Posts Tagged ‘birds’

Male (right) presenting grasshopper to female

Image via Wikipedia


Kestrel Watch of the University of Minnesota Raptor Center is trying to solve a mystery:     

Since about 2000, The Raptor Center has seen a precipitous decline in the number of kestrels admitted to the center; from 107 admissions in 2000 to only 22 last year (see chart in Statistics).  At the same time, admissions of Cooper’s hawks have doubled, from 54 admissions in 2000 to 114 last year.  At this point, no one knows whether these findings are correlated, or even whether the reduction in kestrel admissions represents a decline of the species in the wild…     

Graph From Kestrel Watch


Through Kestrel Watch, The Raptor Center hopes to decode the rapid decline in American kestrel admissions.  To join Kestrel Watch, all you need to do is brush up on your observation and reporting skills.  When you see a kestrel, record the day and time of your observation.  Make note of what the bird was doing.  Was it hunting? Perched? Feeding?  How many kestrels were there?  If you feel comfortable identifying the bird’s gender, report that, too.   

You can submit your observations and photos on the Kestrel Watch website. They also have great information on identification and natural history. You can even see on a map where others have spotted Kestrels.    


I checked out the HawkCounts for Hawk Ridge in Duluth, MN, and it looks like Kestrels should be migrating through that area until early November. Kestrels also stay year round in southern Minnesota. But you don’t have to be in Minnesota to participate. Observers have been reporting in from all over the Midwest.     


While I was at the Hawkcount website, I also checked out the number of Kestrels seen migrating through Hawk Ridge since 2000. I even made a quick line graph because I’m a dork cool like that.    


From the graph, it seems that the number of observed American Kestrels migrating through is decreasing. However it is variable and dependent on the number of hours of observation, weather, ect. Their data goes all the back to the 70’s, but I wasn’t feeling that ambitious (all the data is online though if you are interested).  I was going to also graph the number of Cooper’s hawks observed to compare with the Raptor Center’s data. However, Cooper’s Hawks don’t  migrate much to the north of Lake Superior so they only see up to a couple hundred per year at Hawk Ridge.   


So, Are American Kestrels being taken over by Cooper’s hawks, or are Cooper’s hawks just becoming more accident prone while Kestrels are getting smarter? What do you think? Whatever the case, The Raptor Center doesn’t know and needs your help to find out.    


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On Saturday, I went to Agassiz National Wildlife Refuge to help with their annual, open to the public duck banding. The refuge is on flat terrain and is mostly wetlands because it lies on the bed of glacial Lake Agassiz (named after Louis Agassiz: the original glaciologist).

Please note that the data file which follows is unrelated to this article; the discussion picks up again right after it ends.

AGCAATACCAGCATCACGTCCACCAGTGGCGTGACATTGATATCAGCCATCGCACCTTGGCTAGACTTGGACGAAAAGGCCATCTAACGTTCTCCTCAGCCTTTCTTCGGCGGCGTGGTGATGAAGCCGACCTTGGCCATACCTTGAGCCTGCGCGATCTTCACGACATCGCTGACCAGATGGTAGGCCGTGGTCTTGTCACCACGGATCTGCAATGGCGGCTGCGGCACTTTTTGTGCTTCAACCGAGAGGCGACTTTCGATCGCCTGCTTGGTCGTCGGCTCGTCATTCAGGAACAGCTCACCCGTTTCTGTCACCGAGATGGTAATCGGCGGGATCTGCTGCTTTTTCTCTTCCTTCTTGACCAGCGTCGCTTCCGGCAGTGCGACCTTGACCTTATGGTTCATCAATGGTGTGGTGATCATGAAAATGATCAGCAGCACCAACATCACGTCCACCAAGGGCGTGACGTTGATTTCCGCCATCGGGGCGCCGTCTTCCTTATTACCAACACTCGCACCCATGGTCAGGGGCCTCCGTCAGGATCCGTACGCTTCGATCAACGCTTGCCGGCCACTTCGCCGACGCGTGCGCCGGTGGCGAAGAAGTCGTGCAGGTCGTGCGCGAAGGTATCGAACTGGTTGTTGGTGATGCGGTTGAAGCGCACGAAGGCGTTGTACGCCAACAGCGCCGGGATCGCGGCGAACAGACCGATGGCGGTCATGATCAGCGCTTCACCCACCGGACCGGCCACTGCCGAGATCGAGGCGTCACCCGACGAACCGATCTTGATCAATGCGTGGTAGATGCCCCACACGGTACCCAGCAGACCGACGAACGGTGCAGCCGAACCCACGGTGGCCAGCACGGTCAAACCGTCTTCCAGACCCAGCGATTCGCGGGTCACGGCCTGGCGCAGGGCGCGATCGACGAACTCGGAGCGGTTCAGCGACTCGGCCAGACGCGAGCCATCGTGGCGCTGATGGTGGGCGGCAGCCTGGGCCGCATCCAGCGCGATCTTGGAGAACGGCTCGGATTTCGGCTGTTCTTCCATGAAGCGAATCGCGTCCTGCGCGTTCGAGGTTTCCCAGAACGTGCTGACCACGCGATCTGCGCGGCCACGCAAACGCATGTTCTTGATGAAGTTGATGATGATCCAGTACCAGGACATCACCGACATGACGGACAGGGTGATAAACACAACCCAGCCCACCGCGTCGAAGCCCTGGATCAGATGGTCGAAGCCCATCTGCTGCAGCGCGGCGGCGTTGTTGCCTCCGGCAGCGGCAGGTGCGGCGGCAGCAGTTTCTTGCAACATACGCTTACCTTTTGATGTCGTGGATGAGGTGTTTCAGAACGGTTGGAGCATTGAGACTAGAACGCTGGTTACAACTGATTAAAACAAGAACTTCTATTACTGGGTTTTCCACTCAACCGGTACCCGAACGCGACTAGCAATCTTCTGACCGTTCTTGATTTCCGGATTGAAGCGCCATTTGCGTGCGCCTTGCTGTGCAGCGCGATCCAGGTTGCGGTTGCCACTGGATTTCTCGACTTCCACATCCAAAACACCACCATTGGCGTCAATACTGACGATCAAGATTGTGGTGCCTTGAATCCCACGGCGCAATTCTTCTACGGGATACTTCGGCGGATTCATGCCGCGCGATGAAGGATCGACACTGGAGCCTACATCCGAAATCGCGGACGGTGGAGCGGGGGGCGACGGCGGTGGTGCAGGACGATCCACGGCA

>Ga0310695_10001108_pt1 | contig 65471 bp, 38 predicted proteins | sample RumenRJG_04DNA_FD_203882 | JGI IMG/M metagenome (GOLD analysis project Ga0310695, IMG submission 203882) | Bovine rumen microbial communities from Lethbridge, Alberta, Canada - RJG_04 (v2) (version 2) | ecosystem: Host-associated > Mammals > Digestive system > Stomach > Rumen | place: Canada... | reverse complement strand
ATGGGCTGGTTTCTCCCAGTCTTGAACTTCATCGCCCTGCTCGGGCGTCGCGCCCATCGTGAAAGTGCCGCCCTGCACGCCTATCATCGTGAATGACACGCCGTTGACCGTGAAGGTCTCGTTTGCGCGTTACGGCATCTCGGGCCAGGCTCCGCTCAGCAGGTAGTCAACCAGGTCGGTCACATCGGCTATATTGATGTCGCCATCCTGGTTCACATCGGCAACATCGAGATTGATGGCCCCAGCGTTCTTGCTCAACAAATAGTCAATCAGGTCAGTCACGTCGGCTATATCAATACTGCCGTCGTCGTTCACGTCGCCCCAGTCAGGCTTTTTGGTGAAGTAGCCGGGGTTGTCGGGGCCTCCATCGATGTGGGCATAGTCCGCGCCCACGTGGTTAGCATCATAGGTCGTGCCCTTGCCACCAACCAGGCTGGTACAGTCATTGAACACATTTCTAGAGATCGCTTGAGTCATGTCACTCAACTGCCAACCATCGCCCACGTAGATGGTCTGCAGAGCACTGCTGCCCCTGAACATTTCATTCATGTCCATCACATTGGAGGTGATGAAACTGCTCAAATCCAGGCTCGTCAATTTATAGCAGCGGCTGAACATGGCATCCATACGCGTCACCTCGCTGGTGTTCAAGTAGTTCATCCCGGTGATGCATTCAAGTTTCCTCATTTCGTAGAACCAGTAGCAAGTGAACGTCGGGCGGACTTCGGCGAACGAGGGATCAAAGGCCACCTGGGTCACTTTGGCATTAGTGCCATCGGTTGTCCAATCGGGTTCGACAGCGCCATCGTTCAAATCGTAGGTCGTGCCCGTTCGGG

Banding programs for waterfowl help scientists and managers make decisions on hunting regulations and estimate survival rates, migration routes and other biological information. Because of the wet conditions in the region, there was an above average number of ducklings hatched this year. Agassiz is one of Minnesota’s Important Bird Areas with 294 species of birds.


Overlook at Agassiz National Wildlife Refuge- very flat



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Roundup of citizen science, wildlife, conservation, and ecology news, stories and events.



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On Saturday, September 18th from 5:00 pm – 7:00 pm, I will be helping band waterfowl at Agassiz National Wildlife Refuge . Jealous? Well you can join too as the public is invited to help! It is free and you do not need to pre-register. Just arrive on time to the refuge headquarters to take part. Click here for more information.

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Over Labor Day weekend, I headed south with the Monarch butterflies (not far south enough though). Now that I am back, it appears they have all left as I have not seen one over the last two days.

While I didn’t get to catch any butterflies it seems I did catch a cold over the weekend. But there is good news! Laying around has given me plenty of time to find a new project: eBird.

eBird is a citizen science program where you can report your bird observations online. It is an online checklist of birdwatching activities where you record the presence of birds at a particular place and time. The Cornell Lab of Ornithology and National Audubon Society put together this program to investigate questions on bird populations, geographic ranges, migration routes and timing, and the impact of climate change from everyday birdwatchers’ observations. In addition, all of this information is accessible to you, the user. I spent a couple of hours today making graphs, maps and bar charts. You can do anything from create species range maps to find out all the different bird species that have been observed (and reported) at a particular site. It also does a great job of keeping track of the data you input and making it useful to you. eBird will even send you sighting alerts for rare birds or species you haven’t seen in an area.

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